Info

"hi

1 2 3 4 5 6 7 Sampling event

1 2 3 4 5 6 7 Sampling event

FIGURE 10.16 Particle size vs activatable mutagenicity (mutagen density, rev m~3; TA98 +S9) for ambient particulate POM collected in seven week-long sampling events from November 15, 1994, to March 31, 1995. The site was "near a very busy road in Bologna, Italy" (adapted from Pagano et al, 1996).

source in that area (determined by the specific activities (rev /tig-1) and concentrations of the individual biologically active compounds associated with the particles), (b) the emission strengths of the particles (emission factors) from each source class, (c) the mutagenic potencies and concentrations of the secondary mutagenic PACs formed in atmospheric reactions of non-mutagenic PAHs (e.g., gas-phase reactions of naphthalene, phenanthrene, pyrene, and fluoranthene; see Section F), (d) the decay of reactive mutagenic/car-cinogenic PAHs during transport (e.g., of BaP and cyclopenta[c<i]pyrene; see Section E), and (e) the condensation of semivolatile mutagenic compounds on particles after their emission as gases.

Outdoor mutagenicity levels (rev m~3) are, of course, also influenced by seasonal, spatial, meteorological, and air pollution variables and may also reflect the sampling methodology. For example, in the mid-1980s, Alfheim and co-workers reported possible artifactual formation or degradation of mutagenic species when comparing ambient aerosols sampled with different types of Hi-Vol filters and XAD-2 resin (Alfheim and Lindskog, 1984a; Alfheim et al., 1985). In similar tests of sampling with glass fiber filters (GFF) and Teflon-coated fiberglass filters, Daisey and co-workers (1986a) concluded "the filter medium can significantly influence the extractable mass, chemical composition, and mutagenic activity of the organic fractions of the ambient aerosol."

However, in a study involving four kinds of Hi-Vol filters (glass, quartz, Teflon, and Teflon-impregnated glass fiber filters), Fitz and co-workers (1984) reported no large differences due to filter artifacts. Subsequently, de Raat and colleagues (1990) found that differences in sampling for particle-phase mutagenicity using glass fiber filters vs Teflon or Teflon-coated filters were too small to support one type of filter over the other.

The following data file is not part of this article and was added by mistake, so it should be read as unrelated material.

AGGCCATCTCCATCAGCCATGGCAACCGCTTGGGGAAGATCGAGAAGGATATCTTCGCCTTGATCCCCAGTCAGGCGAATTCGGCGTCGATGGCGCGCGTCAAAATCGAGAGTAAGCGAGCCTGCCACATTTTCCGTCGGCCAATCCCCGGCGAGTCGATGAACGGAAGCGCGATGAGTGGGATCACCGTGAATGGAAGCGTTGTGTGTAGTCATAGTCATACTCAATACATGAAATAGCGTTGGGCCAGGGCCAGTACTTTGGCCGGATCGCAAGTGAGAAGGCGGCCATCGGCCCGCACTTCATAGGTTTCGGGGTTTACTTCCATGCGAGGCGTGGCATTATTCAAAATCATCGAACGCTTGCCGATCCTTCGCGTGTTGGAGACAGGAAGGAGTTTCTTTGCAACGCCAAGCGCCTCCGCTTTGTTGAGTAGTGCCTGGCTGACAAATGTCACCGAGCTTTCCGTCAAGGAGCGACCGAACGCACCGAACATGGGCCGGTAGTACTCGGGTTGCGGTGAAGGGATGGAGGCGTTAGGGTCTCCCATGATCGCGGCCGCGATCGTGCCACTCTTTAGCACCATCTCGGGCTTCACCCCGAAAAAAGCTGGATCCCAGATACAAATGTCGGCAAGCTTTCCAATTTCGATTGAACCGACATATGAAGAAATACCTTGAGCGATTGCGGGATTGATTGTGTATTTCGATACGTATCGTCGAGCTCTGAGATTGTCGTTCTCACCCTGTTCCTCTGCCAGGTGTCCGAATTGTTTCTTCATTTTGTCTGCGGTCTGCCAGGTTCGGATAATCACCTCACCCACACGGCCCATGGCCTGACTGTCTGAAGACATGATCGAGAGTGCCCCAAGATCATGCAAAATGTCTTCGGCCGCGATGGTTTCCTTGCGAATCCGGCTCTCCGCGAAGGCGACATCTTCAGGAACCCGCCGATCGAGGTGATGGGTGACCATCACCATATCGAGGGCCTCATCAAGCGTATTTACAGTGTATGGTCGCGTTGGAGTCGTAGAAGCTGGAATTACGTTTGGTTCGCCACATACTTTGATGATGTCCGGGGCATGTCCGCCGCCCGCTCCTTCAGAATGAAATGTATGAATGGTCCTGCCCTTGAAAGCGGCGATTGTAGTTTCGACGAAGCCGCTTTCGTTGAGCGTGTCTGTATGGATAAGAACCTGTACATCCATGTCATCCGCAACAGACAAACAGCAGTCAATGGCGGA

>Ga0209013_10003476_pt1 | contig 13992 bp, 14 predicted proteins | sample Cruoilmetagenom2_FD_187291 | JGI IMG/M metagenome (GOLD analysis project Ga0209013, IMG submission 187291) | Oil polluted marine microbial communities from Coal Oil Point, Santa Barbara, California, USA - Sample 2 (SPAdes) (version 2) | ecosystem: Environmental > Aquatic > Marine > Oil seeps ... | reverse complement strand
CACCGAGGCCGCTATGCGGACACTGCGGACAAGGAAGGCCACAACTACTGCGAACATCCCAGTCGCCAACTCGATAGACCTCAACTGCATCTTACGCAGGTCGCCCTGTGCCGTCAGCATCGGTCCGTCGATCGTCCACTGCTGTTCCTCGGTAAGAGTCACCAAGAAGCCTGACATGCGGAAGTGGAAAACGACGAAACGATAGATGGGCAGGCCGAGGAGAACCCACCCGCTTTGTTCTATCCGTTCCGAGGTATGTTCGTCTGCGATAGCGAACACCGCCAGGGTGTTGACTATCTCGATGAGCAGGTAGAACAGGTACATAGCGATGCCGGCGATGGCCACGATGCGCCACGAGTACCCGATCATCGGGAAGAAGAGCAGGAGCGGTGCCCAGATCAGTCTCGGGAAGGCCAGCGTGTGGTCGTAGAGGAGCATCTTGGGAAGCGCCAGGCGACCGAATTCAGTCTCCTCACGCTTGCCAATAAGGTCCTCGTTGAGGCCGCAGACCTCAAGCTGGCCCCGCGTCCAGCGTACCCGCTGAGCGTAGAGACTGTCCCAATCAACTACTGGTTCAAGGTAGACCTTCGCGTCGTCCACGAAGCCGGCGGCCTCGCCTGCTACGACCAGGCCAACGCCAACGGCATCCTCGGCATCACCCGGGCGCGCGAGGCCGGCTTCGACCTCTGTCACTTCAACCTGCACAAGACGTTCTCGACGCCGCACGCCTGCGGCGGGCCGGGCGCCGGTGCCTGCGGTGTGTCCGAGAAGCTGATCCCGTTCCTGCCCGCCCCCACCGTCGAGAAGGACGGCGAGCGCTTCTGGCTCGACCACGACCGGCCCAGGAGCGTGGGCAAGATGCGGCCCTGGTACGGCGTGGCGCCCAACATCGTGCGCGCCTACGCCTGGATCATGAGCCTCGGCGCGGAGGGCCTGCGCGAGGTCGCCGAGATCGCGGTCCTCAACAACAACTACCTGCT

Sampling for different periods of time, e.g., 3 h, 24 h, monthly, seasonal, and annual averages, conveys different types of information, chemically and toxicologi-cally. For example, mutagenic and chemical product evidence of the relative efficiencies of OH radical attack on PAH during daylight hours vs N03 radical attack at night can be deduced from 4- to f 2-h averages of direct mutagenicity (e.g., see Arey et al., 1989a) but would be masked in 24-h, monthly, seasonal, or yearly averages (see, e.g., discussion by Masclet et al. (1986) on the impacts of atmospheric reactions, sampling parameters, and air pollution/meteorological variables).

The location of a sampling site relative to the sources, meteorology, topography, etc. characteristic of that area is also clearly important. Thus, in some cases the sampling site is close to a strong source(s) of emissions that dominates the local air quality. Thus, in urban areas worldwide, with very different climates, meteorology, and topography, emissions of PAHs and PACs from diesel- and gasoline-powered light- and heavy-duty motor vehicles (e.g., diesel trucks and non-catalyst-equipped automobiles) have been, and continue to be, major contributors to the particle-phase promutagenicity of respirable ambient particulate POM (e.g., see Benner et al., 1989, and the review by van Houdt, 1990). This has been shown to be true, for example, in urban air in Oslo, Norway, and Stockholm, Sweden (Alfheim et al., 1983), Copenhagen, Denmark (Nielsen, 1996; Nielsen et al., 1996, 1999a, 1999b), the San Francisco Bay Area (Flessel et al., 1985; Kado et al., 1986; Flessel et al., 1991), southern California cities (Pitts et al., f982b, 1985a; Atkinson et al., 1988a; Venkataraman and Friedlander, f994b, 1994c; Schauer et al., f 996; Hannigan et al., 1994, f 996, f 997), Helsinki and Lahati, Finland (Tuominen et al., 1988), Athens, Greece (Viras et al., 1990), Padova, Italy (Nardine and Clonfero, 1992), The Netherlands (De Raat et al., 1991), and Sapporo, Japan (Matsumoto et al., 1998).

The impact of close proximity to a major source on the mutagenicity levels of ambient air particles (rev nT3) is seen in Fig. f0.17 for a site immediately adjacent to, and generally downwind from, a heavily traveled freeway in west Los Angeles (Pitts et al., f985a). Peak levels were -120 ( + S9) and 100 (-S9) rev nT3 during the midmorning rush hour and ~ 110 (±S9)

Pacific Standard Time (PST)

FIGURE 10.17 Diurnal variations in mutagen densities (rev m~\ TA98 + S9, TA98 - S9, and TA98NR) of 3-h averaged samples of ambient particles collected on TIGF filters at a site downwind from, and adjacent to, a heavily traveled freeway in west Los Angeles (March 9-10, 1983). Midmorning and early evening peaks reflect the two rush hour traffic periods and demonstrate the utility of short-time, 3-h vs 24-h average sampling periods (adapted from Pitts et al., 1985a).